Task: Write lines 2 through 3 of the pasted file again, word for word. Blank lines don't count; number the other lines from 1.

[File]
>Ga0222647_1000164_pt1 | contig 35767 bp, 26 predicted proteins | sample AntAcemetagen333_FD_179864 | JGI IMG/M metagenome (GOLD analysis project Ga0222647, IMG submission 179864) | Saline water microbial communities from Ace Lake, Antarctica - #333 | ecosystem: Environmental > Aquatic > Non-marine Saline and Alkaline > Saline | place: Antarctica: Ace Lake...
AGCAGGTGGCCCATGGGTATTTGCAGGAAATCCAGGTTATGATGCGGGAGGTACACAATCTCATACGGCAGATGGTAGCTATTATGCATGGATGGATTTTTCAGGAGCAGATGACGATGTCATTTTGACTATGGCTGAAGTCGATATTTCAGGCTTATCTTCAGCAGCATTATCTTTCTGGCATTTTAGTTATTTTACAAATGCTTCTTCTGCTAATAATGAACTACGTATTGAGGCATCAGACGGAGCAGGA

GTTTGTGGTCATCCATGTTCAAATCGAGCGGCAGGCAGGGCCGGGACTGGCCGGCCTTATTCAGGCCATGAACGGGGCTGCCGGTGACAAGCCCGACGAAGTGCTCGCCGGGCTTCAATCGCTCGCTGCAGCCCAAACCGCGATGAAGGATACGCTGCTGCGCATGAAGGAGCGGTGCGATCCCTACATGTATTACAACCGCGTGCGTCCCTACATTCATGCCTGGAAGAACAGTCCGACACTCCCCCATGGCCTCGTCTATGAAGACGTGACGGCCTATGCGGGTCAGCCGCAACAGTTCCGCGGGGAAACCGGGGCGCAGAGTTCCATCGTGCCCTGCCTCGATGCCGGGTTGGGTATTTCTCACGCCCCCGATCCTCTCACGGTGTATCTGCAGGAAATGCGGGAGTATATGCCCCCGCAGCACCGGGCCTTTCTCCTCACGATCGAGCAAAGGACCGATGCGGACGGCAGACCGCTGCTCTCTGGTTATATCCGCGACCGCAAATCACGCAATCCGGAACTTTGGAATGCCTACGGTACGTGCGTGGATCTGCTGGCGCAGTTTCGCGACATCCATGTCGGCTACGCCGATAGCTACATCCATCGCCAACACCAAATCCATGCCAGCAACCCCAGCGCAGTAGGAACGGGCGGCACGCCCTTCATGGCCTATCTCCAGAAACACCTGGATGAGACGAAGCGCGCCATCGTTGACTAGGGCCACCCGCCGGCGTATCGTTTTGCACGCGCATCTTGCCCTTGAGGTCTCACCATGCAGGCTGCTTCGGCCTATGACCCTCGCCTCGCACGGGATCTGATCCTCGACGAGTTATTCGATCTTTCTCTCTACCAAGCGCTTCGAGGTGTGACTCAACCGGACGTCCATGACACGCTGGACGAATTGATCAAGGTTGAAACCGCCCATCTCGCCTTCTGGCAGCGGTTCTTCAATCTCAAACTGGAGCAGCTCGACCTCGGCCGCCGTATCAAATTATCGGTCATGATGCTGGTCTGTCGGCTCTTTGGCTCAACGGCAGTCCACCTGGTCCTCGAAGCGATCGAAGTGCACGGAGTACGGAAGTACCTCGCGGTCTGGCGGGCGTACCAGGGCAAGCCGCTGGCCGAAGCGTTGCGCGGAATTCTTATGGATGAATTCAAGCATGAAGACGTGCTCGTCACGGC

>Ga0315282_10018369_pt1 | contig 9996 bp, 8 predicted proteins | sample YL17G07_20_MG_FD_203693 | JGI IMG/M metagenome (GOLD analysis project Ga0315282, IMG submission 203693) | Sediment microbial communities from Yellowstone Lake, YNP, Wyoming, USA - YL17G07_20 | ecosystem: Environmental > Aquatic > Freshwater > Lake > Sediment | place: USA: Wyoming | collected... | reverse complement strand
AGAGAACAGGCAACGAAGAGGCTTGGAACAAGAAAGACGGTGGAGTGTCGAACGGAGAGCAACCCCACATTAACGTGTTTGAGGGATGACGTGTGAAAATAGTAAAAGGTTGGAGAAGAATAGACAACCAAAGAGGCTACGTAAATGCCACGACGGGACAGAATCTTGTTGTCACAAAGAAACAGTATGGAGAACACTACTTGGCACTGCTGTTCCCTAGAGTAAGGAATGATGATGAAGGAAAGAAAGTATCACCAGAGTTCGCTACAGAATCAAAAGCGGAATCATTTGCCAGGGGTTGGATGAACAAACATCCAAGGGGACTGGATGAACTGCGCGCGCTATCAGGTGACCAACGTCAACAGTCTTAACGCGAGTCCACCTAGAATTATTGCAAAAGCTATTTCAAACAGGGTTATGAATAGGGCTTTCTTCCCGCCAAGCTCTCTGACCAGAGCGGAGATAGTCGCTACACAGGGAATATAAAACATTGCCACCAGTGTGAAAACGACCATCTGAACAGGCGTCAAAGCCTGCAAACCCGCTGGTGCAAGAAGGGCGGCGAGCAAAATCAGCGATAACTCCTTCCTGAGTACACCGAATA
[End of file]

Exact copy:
AGCAGGTGGCCCATGGGTATTTGCAGGAAATCCAGGTTATGATGCGGGAGGTACACAATCTCATACGGCAGATGGTAGCTATTATGCATGGATGGATTTTTCAGGAGCAGATGACGATGTCATTTTGACTATGGCTGAAGTCGATATTTCAGGCTTATCTTCAGCAGCATTATCTTTCTGGCATTTTAGTTATTTTACAAATGCTTCTTCTGCTAATAATGAACTACGTATTGAGGCATCAGACGGAGCAGGA

GTTTGTGGTCATCCATGTTCAAATCGAGCGGCAGGCAGGGCCGGGACTGGCCGGCCTTATTCAGGCCATGAACGGGGCTGCCGGTGACAAGCCCGACGAAGTGCTCGCCGGGCTTCAATCGCTCGCTGCAGCCCAAACCGCGATGAAGGATACGCTGCTGCGCATGAAGGAGCGGTGCGATCCCTACATGTATTACAACCGCGTGCGTCCCTACATTCATGCCTGGAAGAACAGTCCGACACTCCCCCATGGCCTCGTCTATGAAGACGTGACGGCCTATGCGGGTCAGCCGCAACAGTTCCGCGGGGAAACCGGGGCGCAGAGTTCCATCGTGCCCTGCCTCGATGCCGGGTTGGGTATTTCTCACGCCCCCGATCCTCTCACGGTGTATCTGCAGGAAATGCGGGAGTATATGCCCCCGCAGCACCGGGCCTTTCTCCTCACGATCGAGCAAAGGACCGATGCGGACGGCAGACCGCTGCTCTCTGGTTATATCCGCGACCGCAAATCACGCAATCCGGAACTTTGGAATGCCTACGGTACGTGCGTGGATCTGCTGGCGCAGTTTCGCGACATCCATGTCGGCTACGCCGATAGCTACATCCATCGCCAACACCAAATCCATGCCAGCAACCCCAGCGCAGTAGGAACGGGCGGCACGCCCTTCATGGCCTATCTCCAGAAACACCTGGATGAGACGAAGCGCGCCATCGTTGACTAGGGCCACCCGCCGGCGTATCGTTTTGCACGCGCATCTTGCCCTTGAGGTCTCACCATGCAGGCTGCTTCGGCCTATGACCCTCGCCTCGCACGGGATCTGATCCTCGACGAGTTATTCGATCTTTCTCTCTACCAAGCGCTTCGAGGTGTGACTCAACCGGACGTCCATGACACGCTGGACGAATTGATCAAGGTTGAAACCGCCCATCTCGCCTTCTGGCAGCGGTTCTTCAATCTCAAACTGGAGCAGCTCGACCTCGGCCGCCGTATCAAATTATCGGTCATGATGCTGGTCTGTCGGCTCTTTGGCTCAACGGCAGTCCACCTGGTCCTCGAAGCGATCGAAGTGCACGGAGTACGGAAGTACCTCGCGGTCTGGCGGGCGTACCAGGGCAAGCCGCTGGCCGAAGCGTTGCGCGGAATTCTTATGGATGAATTCAAGCATGAAGACGTGCTCGTCACGGC